In the Irish Republic, January 30, 1972, is known as "Bloody Sunday," the day when 13 unarmed Catholic marchers were killed and another 14 wounded as, Pringle and Jacobson say, "part of a deliberate plan, conceived at the highest level of military command and sanctioned by the British government." An official investigation conducted immediately after the incident excused the army for its actions. A generation later, Tony Blair reopened the investigation, making all previously classified archives available to the investigators. Pringle and Jacobson, veteran journalists of the British Sunday Times who have covered the story from the beginning, offer the most complete retelling of the events that led up to that awful day and the horror that ensued. In the late 1960s under the SDLP party led by John HumeÄwho would win a Nobel Peace Prize in 1998 for his work on the Northern Ireland peace processÄCatholics adopted the tactics of Dr. Martin Luther King Jr. and picketed for civil rights. These marches were met with force by the British, and internment was introduced under the Special Powers Act, which, in turn, swelled recruitment in the outlawed IRA. By 1972, the situation was at the breaking point. Maj.-Gen. Robert Ford, commander of land forces for Northern Ireland, was under tremendous pressure from the Protestant majority and London to restore law and order. Although he was advised that the January 30 march was to be peaceful, he prepared for confrontation with both the IRA and its rock-throwing youngsters. The result was slaughter. Disturbing, raw and compassionate, Pringle and Jacobson's account is mesmerizing. 8 pages of b&w photos not seen by PW. (Jan.) Forecast: This book has a ready audience among Irish-Americans. It could also sell to other readers interested in human rights around the world, peaceful protest and the often violent response it evokes from those in power. Copyright 2000 Cahners Business Information.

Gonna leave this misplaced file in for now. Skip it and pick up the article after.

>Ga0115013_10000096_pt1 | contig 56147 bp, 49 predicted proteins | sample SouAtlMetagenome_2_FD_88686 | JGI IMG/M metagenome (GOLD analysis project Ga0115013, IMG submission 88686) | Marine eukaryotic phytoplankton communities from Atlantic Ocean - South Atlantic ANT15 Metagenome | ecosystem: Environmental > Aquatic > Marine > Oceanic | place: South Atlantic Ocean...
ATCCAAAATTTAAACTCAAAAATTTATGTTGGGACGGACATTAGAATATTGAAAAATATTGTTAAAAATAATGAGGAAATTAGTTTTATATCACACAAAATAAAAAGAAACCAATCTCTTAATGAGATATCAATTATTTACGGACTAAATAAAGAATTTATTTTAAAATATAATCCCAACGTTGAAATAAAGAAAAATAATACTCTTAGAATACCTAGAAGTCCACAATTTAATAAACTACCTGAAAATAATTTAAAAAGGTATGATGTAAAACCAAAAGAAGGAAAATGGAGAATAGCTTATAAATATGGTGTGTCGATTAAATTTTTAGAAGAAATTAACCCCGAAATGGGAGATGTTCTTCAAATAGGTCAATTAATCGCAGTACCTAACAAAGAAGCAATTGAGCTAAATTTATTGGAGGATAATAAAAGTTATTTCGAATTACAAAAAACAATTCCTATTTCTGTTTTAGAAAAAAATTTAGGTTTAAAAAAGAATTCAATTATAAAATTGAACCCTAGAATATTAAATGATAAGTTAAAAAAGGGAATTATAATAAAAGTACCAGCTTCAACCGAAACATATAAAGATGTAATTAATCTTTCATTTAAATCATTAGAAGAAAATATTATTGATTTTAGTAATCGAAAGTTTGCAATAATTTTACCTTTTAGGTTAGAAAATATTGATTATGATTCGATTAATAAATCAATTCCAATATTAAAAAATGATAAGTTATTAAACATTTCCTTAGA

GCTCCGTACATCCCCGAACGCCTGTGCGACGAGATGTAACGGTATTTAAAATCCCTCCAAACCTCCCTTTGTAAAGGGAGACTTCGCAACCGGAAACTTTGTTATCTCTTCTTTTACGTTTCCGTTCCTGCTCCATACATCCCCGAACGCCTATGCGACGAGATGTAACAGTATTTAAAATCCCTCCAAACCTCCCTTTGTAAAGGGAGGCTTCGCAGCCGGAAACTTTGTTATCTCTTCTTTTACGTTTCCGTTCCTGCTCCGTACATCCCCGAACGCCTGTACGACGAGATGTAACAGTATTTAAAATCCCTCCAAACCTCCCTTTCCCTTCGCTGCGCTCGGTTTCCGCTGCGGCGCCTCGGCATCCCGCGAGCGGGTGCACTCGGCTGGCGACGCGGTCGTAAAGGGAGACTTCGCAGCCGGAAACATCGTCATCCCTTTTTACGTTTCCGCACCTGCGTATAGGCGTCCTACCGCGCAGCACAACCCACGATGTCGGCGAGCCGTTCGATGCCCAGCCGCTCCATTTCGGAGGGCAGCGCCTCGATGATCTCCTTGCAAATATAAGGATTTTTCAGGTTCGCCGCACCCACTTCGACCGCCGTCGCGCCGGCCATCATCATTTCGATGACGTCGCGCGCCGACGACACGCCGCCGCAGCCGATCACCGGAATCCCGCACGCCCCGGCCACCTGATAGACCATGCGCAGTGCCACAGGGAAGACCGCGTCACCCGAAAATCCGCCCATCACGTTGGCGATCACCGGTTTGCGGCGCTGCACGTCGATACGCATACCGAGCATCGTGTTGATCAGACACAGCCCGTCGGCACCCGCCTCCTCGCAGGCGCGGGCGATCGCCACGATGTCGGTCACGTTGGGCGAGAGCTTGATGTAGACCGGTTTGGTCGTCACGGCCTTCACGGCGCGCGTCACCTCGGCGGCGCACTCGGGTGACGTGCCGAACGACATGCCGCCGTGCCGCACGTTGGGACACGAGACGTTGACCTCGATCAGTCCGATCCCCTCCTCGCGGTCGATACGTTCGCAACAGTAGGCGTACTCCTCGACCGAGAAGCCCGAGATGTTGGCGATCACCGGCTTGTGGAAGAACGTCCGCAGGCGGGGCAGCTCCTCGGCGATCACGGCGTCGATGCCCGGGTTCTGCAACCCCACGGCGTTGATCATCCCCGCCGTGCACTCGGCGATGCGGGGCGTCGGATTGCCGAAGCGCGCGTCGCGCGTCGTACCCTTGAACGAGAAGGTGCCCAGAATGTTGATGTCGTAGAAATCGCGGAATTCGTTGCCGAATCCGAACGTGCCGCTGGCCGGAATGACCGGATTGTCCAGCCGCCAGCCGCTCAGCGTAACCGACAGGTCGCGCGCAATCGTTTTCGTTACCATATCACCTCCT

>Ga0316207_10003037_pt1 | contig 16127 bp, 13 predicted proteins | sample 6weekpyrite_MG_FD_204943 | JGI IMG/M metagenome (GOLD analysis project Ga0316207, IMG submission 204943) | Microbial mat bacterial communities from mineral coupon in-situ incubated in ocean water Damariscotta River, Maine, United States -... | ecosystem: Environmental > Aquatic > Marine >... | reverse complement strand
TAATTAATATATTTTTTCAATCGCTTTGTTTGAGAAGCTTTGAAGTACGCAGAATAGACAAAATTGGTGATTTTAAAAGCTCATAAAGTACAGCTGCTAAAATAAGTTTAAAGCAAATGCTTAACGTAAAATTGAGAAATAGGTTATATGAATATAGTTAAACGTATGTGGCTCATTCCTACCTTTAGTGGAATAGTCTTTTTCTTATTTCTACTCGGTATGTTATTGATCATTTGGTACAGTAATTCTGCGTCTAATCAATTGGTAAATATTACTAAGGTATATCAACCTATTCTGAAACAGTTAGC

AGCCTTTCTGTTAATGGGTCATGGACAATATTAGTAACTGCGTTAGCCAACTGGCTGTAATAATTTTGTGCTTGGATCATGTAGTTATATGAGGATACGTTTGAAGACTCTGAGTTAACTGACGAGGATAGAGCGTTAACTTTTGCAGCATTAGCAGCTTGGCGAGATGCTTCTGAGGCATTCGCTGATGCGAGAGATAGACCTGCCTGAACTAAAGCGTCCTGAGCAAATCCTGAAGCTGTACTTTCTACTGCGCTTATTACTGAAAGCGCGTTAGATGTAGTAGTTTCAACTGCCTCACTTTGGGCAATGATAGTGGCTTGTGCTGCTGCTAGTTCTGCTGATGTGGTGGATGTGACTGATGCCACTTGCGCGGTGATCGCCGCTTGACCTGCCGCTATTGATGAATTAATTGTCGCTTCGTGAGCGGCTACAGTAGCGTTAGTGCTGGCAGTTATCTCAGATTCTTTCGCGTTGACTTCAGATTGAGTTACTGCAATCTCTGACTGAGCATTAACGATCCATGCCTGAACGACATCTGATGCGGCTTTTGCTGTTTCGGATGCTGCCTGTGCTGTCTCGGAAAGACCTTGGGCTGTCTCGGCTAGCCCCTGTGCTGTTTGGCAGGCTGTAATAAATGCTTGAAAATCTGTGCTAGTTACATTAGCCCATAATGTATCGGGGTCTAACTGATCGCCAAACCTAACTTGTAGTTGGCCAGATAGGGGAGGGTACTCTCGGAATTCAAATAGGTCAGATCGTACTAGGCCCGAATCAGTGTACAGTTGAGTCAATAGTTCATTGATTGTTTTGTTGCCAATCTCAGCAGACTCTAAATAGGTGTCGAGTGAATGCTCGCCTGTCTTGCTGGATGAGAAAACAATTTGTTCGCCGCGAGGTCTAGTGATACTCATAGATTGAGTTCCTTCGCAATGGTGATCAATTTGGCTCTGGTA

In the aftermath of Bloody Sunday (January 30, 1972), when British paratroopers fired on unarmed Irish Catholic demonstrators, killing 13, veteran correspondents Pringle (Cornered: Big Tobacco at the Bar of Justice) and Jacobson conducted extensive interviews in Derry for the London Sunday Times. Here, they use both those interviews and recently declassified official files to re-create the events of that day and the harsh lines that were drawn, depriving many people who had been willing to try to live and let live of the option. The authors vividly advance the view that the "troubles" in Northern Ireland result as much, if not more, from British mishandling of the situation as from religious factionalism on the part of the Irish. The book recounts the inappropriate use of paratroopers to control demonstrators, leading to the bloodbath whose consequences have affected Northern Ireland for the last generation. The resulting story is a gripping and terrible one that will be of great interest to many patrons, from political science majors to those many public library users with an interest in Ireland.DCharlie Cowling, SUNY at Brockport Lib. Copyright 2000 Cahners Business Information.